Baylor University has named Dr. Edwin Trevathan, a pediatric neurologist and professor at Saint Louis University, as its new executive vice president and provost.

Baylor University has selected pediatric neurologist and Saint Louis University dean Dr. Edwin Trevathan as its new executive vice president and provost.

Trevathan, professor of epidemiology and dean of the College for Public Health and Social Justice at Saint Louis University in Missouri, will begin his duties as Baylor’s chief academic officer in June, the university announced Monday.

“I was so impressed with Baylor’s uncompromising commitment to being a great Christian university, and specifically the excellence to scholarship that cuts across all disciplines that improves the lives of people and communities,” Trevathan said in an interview.

“Whether I was speaking with students, faculty, deans, vice presidents . . . they all understood the university mission. They all really seemed to be on board with working together collaboratively, and that sort of united spirit is not always present in this day and age, and I just wanted to be a part of it.”

Elizabeth Davis stepped down from the provost position in July to become president of Furman University in South Carolina. David Garland, professor of Christian scriptures at Baylor’s George W. Truett Theological Seminary, has been serving as interim provost since then.

Baylor President and Chancellor Ken Starr in March appointed a 14-person search committee made up of faculty and staff, plus former Waco Mayor Virginia DuPuy, to seek a replacement. The committee sorted through 20 initial applicants, selected in cooperation with executive search firm Storbeck-Pimentel, and chose Trevathan from a finalist pool of four candidates.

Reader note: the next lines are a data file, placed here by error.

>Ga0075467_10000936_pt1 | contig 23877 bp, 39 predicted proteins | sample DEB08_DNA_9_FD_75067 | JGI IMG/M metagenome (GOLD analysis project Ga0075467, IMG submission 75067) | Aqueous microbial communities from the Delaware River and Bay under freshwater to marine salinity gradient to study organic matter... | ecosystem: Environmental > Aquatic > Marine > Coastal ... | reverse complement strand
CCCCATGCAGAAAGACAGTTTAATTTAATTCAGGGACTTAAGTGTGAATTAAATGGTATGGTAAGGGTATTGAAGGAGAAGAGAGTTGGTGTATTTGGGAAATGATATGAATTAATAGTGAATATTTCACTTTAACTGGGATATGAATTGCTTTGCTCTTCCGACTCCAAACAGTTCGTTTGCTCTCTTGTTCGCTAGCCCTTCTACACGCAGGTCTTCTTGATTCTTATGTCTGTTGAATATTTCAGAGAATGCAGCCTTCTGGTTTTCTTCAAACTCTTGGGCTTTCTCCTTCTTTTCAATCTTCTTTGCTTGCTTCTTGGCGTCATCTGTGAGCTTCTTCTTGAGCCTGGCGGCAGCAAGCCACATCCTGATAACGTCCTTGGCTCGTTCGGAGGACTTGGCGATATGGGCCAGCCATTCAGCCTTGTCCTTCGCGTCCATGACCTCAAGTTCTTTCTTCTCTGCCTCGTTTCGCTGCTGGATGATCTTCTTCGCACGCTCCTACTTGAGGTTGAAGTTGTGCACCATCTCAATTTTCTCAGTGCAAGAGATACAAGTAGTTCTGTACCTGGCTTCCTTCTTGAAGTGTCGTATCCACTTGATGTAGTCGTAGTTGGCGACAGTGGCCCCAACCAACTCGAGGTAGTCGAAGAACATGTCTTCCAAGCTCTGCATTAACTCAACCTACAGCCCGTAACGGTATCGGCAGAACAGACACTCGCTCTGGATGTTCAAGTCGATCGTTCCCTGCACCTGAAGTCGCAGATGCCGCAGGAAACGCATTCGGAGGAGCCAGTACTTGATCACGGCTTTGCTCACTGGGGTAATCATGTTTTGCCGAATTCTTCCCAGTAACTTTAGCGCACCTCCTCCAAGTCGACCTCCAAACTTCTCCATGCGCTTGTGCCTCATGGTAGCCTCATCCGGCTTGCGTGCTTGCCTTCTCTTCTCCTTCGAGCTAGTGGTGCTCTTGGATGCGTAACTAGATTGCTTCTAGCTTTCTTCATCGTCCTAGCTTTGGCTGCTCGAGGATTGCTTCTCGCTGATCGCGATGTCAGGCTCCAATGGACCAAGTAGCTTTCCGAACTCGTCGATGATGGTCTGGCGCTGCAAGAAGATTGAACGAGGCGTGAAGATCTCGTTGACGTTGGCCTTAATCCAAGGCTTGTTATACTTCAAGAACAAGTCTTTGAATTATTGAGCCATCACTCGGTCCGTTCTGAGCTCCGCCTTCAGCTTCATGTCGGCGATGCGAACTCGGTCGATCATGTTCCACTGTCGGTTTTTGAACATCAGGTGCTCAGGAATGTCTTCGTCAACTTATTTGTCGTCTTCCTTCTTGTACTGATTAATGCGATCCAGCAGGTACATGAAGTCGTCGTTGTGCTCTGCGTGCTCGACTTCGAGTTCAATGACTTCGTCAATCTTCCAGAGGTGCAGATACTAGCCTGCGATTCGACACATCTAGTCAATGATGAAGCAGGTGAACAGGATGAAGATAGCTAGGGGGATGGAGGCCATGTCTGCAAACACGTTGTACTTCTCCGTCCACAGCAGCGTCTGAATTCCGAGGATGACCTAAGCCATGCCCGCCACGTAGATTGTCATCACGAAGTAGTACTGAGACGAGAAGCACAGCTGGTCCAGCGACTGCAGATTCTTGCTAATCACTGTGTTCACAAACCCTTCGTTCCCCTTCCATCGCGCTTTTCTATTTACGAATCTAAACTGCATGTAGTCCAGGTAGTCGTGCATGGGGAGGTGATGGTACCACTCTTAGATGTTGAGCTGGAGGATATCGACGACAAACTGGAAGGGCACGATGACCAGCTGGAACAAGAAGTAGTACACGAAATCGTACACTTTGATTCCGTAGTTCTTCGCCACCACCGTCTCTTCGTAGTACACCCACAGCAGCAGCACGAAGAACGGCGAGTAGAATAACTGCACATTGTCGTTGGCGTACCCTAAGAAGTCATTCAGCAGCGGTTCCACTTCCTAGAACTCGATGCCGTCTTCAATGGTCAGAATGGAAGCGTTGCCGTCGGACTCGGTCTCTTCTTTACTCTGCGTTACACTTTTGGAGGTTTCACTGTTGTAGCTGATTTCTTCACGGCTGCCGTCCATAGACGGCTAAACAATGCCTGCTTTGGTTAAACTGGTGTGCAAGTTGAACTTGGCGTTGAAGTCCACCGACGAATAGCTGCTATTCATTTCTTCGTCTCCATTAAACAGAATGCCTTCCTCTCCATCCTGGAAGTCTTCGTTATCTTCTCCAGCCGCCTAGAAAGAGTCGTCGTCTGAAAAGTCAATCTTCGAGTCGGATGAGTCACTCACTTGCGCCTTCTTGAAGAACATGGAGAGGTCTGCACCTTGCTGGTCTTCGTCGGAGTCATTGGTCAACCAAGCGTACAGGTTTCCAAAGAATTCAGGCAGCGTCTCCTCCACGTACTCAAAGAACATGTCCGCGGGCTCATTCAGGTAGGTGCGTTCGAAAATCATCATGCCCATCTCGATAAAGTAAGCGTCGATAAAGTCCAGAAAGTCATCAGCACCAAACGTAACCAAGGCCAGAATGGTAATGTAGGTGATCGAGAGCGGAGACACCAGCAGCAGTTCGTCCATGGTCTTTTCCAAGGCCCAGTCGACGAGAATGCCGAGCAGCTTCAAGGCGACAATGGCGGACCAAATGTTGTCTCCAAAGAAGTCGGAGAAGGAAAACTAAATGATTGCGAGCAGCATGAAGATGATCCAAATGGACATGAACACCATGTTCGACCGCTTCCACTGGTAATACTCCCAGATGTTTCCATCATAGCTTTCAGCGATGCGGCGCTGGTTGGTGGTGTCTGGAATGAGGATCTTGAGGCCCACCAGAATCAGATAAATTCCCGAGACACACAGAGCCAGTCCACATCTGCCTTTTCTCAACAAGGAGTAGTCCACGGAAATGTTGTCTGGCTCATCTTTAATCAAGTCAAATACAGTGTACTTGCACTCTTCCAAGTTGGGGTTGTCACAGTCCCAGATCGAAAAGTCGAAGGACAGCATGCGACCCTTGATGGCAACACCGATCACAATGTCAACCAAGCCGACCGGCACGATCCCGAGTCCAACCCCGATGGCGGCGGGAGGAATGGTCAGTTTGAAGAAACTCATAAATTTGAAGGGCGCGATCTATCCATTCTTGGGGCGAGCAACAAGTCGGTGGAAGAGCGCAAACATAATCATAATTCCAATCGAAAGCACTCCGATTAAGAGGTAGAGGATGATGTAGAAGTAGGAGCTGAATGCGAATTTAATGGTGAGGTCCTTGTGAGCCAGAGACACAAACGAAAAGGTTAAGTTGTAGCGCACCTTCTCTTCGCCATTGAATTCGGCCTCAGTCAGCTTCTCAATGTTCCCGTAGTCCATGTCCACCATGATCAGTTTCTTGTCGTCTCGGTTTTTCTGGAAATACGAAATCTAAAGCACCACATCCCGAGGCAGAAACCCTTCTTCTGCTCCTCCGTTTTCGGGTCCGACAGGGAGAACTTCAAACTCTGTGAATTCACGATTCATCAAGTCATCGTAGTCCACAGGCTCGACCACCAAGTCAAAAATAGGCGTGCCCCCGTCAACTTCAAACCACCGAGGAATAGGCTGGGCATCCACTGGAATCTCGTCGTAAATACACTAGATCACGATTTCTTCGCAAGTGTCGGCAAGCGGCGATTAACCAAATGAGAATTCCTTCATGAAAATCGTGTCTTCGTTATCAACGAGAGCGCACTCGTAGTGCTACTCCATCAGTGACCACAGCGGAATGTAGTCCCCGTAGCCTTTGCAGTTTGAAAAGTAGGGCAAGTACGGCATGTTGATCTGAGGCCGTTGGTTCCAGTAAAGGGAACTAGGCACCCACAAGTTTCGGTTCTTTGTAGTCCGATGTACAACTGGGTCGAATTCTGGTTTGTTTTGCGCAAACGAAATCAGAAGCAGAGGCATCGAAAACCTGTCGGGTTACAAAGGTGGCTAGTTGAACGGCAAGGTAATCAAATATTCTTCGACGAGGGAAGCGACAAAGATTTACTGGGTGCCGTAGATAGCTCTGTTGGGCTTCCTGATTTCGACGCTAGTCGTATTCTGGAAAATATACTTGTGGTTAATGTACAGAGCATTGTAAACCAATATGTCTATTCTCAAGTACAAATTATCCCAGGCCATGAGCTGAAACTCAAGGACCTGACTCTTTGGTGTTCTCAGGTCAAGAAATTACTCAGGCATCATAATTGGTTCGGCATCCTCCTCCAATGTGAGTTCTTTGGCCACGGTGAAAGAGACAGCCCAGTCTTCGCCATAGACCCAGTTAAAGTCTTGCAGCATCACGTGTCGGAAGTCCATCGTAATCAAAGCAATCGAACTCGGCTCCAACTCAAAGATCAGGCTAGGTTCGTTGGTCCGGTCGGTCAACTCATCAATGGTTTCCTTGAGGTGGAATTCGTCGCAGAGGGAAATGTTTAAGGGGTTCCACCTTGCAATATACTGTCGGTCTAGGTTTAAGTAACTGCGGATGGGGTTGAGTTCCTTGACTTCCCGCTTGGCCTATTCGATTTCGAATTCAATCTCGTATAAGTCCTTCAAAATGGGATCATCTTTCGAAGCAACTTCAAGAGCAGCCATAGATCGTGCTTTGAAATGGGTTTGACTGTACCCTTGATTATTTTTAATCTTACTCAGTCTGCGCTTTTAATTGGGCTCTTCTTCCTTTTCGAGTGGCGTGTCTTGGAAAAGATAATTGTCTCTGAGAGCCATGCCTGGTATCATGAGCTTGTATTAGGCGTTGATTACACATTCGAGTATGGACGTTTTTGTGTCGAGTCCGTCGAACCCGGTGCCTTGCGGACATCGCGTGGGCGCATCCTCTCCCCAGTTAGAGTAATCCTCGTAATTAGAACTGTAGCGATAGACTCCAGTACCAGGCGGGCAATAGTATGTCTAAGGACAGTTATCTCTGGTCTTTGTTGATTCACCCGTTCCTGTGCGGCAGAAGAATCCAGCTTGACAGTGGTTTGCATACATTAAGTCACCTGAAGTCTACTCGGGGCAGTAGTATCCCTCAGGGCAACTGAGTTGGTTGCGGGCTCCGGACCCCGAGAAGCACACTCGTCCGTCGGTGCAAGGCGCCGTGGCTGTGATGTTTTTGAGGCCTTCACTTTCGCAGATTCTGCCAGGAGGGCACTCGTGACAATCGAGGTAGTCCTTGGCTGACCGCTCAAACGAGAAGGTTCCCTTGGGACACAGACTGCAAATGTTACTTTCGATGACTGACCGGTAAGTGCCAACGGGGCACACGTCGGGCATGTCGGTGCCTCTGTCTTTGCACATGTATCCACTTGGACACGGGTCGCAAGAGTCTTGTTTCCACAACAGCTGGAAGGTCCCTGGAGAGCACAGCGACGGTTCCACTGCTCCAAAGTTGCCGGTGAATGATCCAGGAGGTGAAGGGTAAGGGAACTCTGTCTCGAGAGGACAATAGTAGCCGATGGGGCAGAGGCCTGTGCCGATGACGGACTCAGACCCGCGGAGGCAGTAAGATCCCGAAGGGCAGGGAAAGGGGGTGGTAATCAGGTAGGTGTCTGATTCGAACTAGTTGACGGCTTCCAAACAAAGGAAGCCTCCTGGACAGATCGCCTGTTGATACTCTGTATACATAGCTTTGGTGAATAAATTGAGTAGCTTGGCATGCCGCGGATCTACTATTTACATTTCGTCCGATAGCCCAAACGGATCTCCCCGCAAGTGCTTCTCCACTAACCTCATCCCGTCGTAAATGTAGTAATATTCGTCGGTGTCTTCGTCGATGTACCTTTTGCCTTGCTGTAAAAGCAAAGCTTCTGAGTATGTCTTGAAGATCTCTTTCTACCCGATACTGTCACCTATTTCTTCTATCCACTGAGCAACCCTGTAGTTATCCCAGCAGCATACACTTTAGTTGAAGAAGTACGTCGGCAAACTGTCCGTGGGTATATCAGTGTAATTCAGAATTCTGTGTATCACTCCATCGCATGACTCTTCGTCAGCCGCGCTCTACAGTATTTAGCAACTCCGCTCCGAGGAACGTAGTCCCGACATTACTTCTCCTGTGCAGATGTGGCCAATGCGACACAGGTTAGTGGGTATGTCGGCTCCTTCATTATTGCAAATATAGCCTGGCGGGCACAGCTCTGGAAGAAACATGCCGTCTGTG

“Notwithstanding his remarkable success and experiences as a researcher, as a practicing physician, as a leader in the science of medicine, he is all in for the students,” Starr said.

“I was so struck in our conversations at how eager he has been and continues to be to connect with the students, so he’ll be a towering leader of our academic enterprise and move us forward in very important ways, but he remains fully committed to the students and the educational process that results in transformed lives.”

Todd Still, professor of Christian scriptures at Truett and chair of the search committee, said faculty members also were impressed with his work in recruiting high-achieving faculty members and researchers to Saint Louis University, which in turn helped draw bright students and helped revitalize the program.

Still said Trevathan’s background will be an asset to the university’s Pro Futuris strategic visioning plan, which has an emphasis on science, technology, engineering and math fields as the university works toward being designated a very high research institution as defined by the Carnegie Foundation for the Advancement of Teaching.

Trevathan holds a master’s degree in public health from the Rollins School of Public Health at Emory University and earned his medical degree from the Emory University School of Medicine.

Medical background